Topic review

Microstructure of Ni-Based Superalloy

Subjects: Metallurgy View times: 33
Contributors: Łukasz Rakoczy , Bogdan Rutkowski
Submitted by: Łukasz Rakoczy

Definition

To understand the behaviour of the especially complex Ni-based superalloys at high-homologous temperatures it is necessary to characterize their microstructure in fully heat-treatment condition. Detection and characterization of precipitates even nano-precipitates is essential in the study of creep and fatigue degradation. Without the knowledge about the phase composition of material, it is problematic to predict the microstructure evolution during long-term service. The main aim of this work was to perform the comprehensive characterization of equiaxed Ni-based superalloy René 108 from micro- to atomic-scale resolution by using analytical microscopy techniques.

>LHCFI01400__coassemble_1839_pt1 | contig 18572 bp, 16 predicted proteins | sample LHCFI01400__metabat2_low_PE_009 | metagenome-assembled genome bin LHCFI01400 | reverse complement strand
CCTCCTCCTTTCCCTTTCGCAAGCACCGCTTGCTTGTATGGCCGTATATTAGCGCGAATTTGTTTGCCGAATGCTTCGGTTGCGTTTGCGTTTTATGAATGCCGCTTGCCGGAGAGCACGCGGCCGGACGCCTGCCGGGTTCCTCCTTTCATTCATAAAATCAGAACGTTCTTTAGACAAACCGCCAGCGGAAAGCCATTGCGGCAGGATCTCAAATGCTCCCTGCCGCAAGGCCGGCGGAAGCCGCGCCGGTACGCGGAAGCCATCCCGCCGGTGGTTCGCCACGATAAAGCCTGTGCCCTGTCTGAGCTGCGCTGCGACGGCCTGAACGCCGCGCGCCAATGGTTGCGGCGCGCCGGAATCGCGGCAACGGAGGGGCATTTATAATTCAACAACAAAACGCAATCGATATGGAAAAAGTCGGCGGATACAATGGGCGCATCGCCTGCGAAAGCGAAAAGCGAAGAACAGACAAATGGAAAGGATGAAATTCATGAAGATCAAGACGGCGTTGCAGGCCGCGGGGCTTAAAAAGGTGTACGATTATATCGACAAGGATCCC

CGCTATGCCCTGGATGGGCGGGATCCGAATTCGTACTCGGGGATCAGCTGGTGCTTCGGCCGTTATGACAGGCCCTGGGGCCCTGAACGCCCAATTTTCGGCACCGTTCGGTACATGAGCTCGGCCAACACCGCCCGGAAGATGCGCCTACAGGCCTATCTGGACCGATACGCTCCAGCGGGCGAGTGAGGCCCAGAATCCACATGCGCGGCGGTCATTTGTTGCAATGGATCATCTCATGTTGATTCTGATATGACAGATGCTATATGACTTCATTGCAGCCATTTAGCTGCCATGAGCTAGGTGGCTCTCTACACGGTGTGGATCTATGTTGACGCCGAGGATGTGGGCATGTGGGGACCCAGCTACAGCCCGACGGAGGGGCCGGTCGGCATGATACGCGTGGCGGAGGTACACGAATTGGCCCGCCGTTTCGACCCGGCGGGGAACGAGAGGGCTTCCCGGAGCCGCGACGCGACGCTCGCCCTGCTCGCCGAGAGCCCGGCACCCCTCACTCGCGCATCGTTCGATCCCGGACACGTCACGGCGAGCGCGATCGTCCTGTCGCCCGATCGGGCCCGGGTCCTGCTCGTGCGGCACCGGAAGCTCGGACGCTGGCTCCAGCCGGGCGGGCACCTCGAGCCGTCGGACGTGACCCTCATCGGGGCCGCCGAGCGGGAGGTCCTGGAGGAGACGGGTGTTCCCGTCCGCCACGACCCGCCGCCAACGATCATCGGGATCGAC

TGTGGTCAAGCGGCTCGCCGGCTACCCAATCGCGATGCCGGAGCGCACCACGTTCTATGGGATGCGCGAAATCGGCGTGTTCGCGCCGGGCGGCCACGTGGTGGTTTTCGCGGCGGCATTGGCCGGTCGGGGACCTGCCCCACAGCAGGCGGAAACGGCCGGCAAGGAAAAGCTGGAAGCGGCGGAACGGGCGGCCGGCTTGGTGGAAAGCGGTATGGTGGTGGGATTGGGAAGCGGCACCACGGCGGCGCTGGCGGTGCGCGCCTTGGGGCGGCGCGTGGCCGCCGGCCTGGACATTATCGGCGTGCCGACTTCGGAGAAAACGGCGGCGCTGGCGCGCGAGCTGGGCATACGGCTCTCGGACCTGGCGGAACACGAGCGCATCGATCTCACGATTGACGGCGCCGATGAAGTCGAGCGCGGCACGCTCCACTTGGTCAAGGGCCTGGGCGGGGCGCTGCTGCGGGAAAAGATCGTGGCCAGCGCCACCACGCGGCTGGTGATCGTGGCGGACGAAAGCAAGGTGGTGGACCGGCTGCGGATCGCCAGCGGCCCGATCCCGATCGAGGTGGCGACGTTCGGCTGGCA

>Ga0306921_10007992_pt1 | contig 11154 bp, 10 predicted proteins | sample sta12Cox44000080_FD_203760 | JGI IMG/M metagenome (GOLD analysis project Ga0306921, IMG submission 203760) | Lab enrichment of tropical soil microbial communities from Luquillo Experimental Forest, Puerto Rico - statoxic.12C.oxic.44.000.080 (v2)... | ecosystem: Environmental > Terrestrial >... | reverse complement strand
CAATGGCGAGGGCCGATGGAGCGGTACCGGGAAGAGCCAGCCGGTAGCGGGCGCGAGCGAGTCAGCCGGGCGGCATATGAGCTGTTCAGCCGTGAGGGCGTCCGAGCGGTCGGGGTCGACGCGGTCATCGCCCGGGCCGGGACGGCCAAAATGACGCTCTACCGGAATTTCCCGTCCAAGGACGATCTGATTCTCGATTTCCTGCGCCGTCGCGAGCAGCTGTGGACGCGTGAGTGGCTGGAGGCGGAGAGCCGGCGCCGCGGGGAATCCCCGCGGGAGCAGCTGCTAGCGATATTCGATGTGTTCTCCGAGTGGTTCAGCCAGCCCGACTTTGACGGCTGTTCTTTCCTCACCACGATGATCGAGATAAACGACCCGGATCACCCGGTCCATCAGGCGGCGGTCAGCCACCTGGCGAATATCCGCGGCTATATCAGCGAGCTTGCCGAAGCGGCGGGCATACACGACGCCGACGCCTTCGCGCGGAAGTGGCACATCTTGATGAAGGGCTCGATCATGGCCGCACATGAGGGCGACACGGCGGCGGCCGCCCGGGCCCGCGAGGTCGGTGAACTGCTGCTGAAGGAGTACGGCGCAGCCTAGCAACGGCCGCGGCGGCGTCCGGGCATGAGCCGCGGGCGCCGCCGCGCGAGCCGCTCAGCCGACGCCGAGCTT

1. Introduction